How Big Can You Enlarge iPhone Photos

by Nov 24, 2023Photography Blog

Robin Whalley Landscape Photographer

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How Big Can You Enlarge iPhone Photos

I recently wrote an article about how to enlarge iPhone photos. In it, I used the excellent Topaz Photo AI software to correct quality problems and make a two-times enlargement. But that got me thinking: how big can I enlarge my iPhone photos?

In this article, I’ll test how big an enlargement I can really make. The iPhone I’m using for the test is an SE, 2nd generation, with a 12-megapixel camera and a single 28mm lens (in 35mm terms). It’s limited in terms of camera phone capabilities, so it should make a useful comparison for most people. And although I keep referring to an iPhone, the same principles apply to other camera phones.

The iPhone Photos for Enlargement

It’s easy to forget, but the phone isn’t the deciding factor in how big you can enlarge your iPhone photos. The size and quality of the starting image is key. If you start with a high ISO image with quality problems, your enlargement won’t be as good as starting with a high-quality image. I’ve therefore selected the two images below to test in this article. One from either end of the spectrum.

Sample images to test how big you can enlarge an iphone image

Image 1 was taken with the standard iPhone Camera app in the JPEG format. It was captured in good light at ISO20 (the minimum) and hasn’t been edited. The starting image is 3024 x 4032 pixels. At a resolution of 300ppi, it would produce a 10.08 x 13.44-inch print.

The second test image is quite different, although it was taken using the same iPhone. It was captured using the Slow Shutter camera app. This can capture long exposure light trails but does a lot of automated processing to produce the result. The exposure time was 8 seconds at ISO400 with the phone mounted on a tripod. The resulting image is 1960 x 2611 pixels. At a resolution of 300ppi, it would produce a print of 6.533 x 8.703 inches in size. In addition, the image has been processed using the Nik Collection in Photoshop.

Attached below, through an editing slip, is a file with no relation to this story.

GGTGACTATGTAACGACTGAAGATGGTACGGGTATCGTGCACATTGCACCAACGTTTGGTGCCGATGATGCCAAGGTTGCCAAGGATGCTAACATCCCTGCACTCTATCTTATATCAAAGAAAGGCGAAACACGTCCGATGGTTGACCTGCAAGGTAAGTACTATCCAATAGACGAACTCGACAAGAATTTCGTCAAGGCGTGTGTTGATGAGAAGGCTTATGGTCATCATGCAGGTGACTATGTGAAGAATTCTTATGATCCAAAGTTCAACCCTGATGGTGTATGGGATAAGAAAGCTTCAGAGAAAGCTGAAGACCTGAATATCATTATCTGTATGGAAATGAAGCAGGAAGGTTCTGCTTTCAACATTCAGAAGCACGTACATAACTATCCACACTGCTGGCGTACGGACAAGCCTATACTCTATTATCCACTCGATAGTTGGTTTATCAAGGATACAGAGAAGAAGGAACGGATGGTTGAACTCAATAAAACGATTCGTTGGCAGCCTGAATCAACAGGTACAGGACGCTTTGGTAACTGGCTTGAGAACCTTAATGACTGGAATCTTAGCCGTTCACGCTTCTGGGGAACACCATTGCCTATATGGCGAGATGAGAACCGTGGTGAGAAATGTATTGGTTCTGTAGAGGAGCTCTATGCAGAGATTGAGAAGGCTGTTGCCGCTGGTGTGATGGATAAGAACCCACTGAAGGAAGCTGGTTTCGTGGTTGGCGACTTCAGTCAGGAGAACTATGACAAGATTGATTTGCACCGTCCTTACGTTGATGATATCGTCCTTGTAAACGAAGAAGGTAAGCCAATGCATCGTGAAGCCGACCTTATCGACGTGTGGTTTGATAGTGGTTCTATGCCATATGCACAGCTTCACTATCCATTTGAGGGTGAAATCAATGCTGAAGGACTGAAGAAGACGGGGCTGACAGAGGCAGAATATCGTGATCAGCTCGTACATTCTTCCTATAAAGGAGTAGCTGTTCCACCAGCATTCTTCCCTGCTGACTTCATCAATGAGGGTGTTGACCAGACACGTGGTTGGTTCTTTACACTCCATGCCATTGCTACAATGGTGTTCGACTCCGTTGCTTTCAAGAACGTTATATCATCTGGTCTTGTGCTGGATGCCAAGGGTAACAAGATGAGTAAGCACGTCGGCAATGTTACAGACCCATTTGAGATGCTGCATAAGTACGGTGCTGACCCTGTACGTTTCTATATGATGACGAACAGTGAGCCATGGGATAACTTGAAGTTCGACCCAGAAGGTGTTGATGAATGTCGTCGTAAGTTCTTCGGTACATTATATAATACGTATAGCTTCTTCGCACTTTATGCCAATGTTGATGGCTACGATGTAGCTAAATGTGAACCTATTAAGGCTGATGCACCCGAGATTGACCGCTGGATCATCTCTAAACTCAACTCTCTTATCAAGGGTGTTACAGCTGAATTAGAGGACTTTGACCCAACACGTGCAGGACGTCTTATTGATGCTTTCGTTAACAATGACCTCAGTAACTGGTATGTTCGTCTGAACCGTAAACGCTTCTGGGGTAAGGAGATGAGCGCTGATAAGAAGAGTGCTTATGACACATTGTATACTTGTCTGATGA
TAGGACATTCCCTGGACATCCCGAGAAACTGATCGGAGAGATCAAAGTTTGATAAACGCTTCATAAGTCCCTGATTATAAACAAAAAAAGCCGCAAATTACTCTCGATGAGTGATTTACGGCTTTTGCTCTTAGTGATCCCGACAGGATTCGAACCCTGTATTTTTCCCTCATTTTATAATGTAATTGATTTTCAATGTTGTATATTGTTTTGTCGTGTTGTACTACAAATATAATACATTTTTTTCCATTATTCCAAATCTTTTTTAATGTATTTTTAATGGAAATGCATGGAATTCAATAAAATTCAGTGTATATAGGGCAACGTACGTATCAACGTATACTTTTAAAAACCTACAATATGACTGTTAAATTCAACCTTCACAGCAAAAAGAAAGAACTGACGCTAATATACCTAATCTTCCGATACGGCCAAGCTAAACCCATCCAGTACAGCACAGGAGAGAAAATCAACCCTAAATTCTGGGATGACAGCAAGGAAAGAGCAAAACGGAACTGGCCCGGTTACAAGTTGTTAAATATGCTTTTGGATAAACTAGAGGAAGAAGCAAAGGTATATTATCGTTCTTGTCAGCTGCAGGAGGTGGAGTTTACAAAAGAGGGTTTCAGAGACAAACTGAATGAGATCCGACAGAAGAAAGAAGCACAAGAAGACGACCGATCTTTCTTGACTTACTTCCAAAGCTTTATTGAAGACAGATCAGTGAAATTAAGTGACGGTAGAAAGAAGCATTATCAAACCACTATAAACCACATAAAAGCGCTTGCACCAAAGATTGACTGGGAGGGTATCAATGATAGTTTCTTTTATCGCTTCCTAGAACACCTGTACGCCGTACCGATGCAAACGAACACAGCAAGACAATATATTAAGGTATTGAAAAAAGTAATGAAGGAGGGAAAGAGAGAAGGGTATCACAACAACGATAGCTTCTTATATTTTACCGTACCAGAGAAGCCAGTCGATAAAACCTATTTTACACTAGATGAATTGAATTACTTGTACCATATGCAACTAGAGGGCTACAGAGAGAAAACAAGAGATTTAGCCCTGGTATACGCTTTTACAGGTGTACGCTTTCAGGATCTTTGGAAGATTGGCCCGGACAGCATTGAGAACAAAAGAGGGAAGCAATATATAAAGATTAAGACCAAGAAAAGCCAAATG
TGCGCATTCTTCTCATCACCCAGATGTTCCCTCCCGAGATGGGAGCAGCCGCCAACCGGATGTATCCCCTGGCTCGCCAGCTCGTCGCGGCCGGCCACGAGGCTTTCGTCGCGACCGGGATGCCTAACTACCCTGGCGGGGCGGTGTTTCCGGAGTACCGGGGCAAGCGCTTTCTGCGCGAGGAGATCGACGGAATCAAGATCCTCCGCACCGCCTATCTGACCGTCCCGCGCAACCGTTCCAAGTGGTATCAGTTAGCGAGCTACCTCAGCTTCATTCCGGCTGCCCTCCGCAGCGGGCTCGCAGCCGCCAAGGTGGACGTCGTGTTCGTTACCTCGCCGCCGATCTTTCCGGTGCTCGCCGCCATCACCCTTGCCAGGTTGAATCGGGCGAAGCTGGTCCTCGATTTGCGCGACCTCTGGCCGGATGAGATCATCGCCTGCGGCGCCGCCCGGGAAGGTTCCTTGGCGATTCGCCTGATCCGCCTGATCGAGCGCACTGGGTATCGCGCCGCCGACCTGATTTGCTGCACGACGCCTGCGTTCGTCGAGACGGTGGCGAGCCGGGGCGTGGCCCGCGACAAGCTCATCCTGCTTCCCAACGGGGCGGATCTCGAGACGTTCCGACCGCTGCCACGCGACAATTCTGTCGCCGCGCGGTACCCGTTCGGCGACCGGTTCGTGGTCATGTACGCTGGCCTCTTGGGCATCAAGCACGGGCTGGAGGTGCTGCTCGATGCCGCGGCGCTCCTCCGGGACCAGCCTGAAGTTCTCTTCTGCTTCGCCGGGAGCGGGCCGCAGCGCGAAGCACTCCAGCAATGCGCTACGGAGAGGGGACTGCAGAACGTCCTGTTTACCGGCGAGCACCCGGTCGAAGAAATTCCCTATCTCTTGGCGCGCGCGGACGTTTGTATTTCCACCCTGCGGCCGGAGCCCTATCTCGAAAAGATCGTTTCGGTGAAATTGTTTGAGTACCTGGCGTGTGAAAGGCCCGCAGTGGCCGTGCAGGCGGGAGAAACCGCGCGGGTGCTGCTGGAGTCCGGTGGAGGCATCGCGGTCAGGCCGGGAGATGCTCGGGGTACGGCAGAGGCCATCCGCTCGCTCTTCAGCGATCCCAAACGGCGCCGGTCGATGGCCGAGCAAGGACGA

Enlarging the Photos

To create the enlargements of the test photos, I’m using Topaz Photo AI as I did in the previous article. It may be possible to produce better results using individual Topaz products like Gigapixel and Sharpen AI, but this would take more time and effort.

Enlargements for Test Photo 1

After opening the iPhone sample photo 1 in Topaz Photo AI, I selected the subject and turned on the Upscaling feature.

Test iPhone photo 1 open in Topaz Photo AI as a 2x enlargement

The software then determined the image could be enlarged using the High Fidelity AI model. It also set the appropriate Deblur, Denoise and Compression Fix slider levels.

Looking at the preview results, I have no doubts this will produce an excellent 2x enlargement. That would give a 20.16 x 26.88 print at 300 dpi. I therefore decided to move to the 4x enlargement setting.

Test iPhone photo 1 making a 4x enlargement

This produces a 40.32 x 53.76-inch print at 300 dpi. Again, I have no doubt this enlargement will produce an excellent print. I therefore decided to test the six times enlargement. Here’s what happened when I selected the Max (6 times) enlargement in the software.

Test iPhone photo 1 making a 6x enlargement

At a six times enlargement, the iPhone image produces a 60.48 x 80.64-inch print using 300dpi. But I noticed this time in the preview that some areas of the image appeared too smooth. Whether this will appear in a finished print is debatable, but I didn’t want to take a chance. I therefore set the noise reduction to the minimum and double-clicked the Fix Compression slider.

Double-clicking the slider caused it to reduce from 81 to 56. I can only assume double-clicking resets it in some way. After these changes, the image preview appeared more natural and again looked excellent.

Summarising the Image 1 Enlargements

Having tested the maximum six-times enlargement option in the software, I’m confident the print quality will be good. I suspect this is because I was starting with a high-quality image, which we will explore shortly with image 2. There are however a few points to be aware of: